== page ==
The Friday Five: Conservation and nature stories from around the world that caught our eye this week

Western bumble bee (Photo by sydcannings, CC BY-NC 4.0)

Western bumble bee (Photo by sydcannings, CC BY-NC 4.0)

July 3, 2020 | by Wendy Ho

Each week, countless inspiring and informative stories are published about conservation successes or new discoveries in nature and wildlife around the world. The Friday Five is a weekly roundup of some of the conservation and nature stories that caught our attention the week of June 29, 2020:

Bumbling about bumble bees

Researchers are studying and filling in the missing information on studies on the decline of western bumble bees, a species once abundant on the west coast of the United States.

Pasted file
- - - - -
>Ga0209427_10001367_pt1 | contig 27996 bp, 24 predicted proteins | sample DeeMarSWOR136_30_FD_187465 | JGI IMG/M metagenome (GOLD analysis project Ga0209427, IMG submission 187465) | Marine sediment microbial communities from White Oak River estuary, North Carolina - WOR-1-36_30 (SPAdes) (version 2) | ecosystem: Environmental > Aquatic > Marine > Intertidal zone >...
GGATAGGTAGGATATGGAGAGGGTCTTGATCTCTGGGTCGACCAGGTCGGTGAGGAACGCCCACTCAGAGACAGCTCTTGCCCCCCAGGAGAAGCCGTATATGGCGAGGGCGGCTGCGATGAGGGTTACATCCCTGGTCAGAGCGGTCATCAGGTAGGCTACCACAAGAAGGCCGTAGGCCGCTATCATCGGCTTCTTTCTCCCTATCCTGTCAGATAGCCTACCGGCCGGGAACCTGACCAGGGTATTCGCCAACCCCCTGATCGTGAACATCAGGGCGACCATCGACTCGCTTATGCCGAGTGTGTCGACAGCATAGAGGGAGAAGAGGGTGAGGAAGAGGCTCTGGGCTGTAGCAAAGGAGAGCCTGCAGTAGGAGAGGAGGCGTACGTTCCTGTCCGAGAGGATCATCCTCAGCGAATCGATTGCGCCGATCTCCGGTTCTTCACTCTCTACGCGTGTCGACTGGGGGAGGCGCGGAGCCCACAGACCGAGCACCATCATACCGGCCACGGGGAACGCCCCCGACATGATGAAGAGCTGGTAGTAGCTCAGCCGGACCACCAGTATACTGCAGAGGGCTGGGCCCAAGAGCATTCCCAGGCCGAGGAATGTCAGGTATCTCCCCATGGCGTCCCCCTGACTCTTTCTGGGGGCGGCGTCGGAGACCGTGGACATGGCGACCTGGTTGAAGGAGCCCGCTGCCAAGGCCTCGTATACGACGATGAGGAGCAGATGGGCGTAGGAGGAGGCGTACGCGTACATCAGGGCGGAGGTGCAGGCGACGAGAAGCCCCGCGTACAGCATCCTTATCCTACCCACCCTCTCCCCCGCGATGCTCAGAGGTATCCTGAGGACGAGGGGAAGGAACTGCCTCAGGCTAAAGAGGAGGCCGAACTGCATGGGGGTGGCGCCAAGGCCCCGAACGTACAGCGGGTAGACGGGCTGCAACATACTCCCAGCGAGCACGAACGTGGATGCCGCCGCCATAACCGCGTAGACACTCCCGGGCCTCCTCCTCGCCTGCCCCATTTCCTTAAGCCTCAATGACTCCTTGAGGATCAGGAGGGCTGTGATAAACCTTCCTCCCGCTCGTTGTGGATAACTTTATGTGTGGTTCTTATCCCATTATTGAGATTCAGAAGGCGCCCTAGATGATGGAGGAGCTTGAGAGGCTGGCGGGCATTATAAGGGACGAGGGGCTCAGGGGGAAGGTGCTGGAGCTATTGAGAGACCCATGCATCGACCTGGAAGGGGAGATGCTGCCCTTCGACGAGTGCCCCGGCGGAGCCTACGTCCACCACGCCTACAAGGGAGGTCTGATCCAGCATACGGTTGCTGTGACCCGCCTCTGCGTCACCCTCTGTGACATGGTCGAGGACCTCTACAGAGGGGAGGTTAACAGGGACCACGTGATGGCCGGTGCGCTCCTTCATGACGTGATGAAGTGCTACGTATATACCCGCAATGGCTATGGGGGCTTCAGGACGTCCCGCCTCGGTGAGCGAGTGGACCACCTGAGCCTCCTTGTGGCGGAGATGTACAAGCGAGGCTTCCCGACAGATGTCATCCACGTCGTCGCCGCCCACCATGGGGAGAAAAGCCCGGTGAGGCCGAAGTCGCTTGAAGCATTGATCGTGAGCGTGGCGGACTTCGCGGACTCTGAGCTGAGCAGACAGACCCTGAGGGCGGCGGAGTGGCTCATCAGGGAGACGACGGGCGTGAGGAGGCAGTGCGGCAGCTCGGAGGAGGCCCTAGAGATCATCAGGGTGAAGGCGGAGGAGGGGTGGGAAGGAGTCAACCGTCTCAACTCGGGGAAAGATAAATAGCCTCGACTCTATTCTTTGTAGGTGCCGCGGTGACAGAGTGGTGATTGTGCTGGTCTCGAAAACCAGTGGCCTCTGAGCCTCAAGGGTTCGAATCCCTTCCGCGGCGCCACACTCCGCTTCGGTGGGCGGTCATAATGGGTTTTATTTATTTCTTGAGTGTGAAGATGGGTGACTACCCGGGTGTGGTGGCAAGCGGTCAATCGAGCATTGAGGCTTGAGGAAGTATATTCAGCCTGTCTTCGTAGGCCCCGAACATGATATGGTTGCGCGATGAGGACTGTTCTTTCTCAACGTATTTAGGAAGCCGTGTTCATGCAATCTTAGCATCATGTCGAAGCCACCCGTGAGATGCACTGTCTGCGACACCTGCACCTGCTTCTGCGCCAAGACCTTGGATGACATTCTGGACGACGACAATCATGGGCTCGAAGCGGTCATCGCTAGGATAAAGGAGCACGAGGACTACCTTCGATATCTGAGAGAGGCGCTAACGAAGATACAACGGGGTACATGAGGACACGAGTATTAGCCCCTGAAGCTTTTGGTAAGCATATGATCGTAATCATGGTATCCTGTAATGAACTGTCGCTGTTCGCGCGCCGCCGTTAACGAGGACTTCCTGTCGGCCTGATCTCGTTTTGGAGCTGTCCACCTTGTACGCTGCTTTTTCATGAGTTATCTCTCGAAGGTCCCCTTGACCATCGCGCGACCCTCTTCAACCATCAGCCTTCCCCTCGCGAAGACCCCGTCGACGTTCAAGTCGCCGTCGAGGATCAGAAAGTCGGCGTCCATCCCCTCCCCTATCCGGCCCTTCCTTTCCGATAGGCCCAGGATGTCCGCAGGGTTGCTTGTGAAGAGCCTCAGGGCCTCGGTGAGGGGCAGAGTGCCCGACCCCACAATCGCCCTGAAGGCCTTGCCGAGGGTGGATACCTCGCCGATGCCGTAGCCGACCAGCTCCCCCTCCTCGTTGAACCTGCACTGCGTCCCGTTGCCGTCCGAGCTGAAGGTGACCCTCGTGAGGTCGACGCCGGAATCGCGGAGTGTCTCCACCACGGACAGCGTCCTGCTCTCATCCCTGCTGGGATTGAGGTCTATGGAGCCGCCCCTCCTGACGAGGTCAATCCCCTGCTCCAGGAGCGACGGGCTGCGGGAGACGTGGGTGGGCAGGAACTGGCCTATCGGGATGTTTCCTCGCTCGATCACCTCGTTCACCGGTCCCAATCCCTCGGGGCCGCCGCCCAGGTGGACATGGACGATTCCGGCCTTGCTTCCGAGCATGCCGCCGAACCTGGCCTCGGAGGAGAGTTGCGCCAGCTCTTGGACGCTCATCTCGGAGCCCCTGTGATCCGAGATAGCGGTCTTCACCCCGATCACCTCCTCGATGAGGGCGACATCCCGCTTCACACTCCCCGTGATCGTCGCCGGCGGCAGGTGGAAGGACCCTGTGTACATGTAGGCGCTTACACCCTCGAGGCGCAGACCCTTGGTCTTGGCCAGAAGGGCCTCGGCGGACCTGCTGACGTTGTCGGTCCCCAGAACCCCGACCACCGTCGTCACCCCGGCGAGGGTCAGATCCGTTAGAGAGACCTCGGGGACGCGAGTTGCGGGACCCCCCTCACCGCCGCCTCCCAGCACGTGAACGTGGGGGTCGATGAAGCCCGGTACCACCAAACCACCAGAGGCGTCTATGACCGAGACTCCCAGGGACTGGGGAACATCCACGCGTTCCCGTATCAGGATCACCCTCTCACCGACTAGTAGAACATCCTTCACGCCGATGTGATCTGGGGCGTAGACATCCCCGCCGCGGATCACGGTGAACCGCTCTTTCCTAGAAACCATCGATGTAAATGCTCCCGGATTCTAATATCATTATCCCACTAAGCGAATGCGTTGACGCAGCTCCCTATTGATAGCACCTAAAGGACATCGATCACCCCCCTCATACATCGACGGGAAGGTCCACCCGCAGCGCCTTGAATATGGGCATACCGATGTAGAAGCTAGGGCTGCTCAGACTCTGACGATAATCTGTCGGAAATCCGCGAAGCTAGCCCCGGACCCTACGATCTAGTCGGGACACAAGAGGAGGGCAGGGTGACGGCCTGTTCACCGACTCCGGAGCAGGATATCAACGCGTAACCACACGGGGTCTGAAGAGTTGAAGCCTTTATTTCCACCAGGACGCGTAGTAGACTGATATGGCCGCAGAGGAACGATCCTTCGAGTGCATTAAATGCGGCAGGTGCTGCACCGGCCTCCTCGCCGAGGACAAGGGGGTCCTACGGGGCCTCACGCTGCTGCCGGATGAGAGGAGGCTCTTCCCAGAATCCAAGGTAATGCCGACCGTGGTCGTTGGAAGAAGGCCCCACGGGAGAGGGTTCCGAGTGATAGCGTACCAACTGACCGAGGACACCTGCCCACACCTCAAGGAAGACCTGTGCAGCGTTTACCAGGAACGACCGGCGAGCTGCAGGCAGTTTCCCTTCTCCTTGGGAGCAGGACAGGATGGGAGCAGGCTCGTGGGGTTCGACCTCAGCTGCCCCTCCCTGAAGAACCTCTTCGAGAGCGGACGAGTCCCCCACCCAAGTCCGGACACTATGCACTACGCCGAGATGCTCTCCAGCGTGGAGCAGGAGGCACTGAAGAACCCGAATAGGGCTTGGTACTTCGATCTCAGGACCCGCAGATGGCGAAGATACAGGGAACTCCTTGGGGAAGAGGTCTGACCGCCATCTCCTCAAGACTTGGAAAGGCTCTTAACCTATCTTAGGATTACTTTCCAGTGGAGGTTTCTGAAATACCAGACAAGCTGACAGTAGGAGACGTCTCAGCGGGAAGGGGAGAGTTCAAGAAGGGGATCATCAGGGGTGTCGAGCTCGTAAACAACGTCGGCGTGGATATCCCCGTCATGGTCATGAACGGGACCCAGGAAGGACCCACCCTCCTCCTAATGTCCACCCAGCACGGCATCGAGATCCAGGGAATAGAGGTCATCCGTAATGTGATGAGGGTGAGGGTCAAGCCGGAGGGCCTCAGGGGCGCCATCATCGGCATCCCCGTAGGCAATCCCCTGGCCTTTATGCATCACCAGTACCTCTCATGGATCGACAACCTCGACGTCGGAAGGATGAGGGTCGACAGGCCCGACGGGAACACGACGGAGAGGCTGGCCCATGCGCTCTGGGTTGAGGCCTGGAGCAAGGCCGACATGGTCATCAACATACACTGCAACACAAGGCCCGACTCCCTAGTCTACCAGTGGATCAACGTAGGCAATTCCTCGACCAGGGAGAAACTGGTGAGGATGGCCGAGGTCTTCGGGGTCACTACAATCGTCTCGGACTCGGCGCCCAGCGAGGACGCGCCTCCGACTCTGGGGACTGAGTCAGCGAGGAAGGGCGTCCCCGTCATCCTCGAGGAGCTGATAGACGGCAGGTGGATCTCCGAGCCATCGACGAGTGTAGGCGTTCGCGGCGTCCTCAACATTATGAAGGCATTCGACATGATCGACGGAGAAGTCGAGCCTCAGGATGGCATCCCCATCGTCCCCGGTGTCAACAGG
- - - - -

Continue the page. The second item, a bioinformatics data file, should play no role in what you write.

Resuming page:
Fly to the story here >

Bear bandit

A doorcam video shows a mother bear with two cubs in tow seizing the opportunity to break into a parked minivan in BC.

Break into the story here >

Getting with the times

The migration of two species has been affected by climate change, which has implications for the protection of nature.

Track to the story here >

Microcosm in a teaspoon

A teaspoon of soil from the Amazonian rainforest contains hundreds of fungal species, many of which are poorly understood.

Learn about the next frontier in biodiversity science here >

The ultimate diet food

Scientists have an explanation as to why jellyfish, calorie-less and with zero carbs and fats, still attract predators.

Float to the story here >

Wendy Ho (Photo by NCC)

About the Author

Wendy Ho is Nature Conservancy of Canada's editorial coordinator.

Read more about Wendy Ho.

More by this author »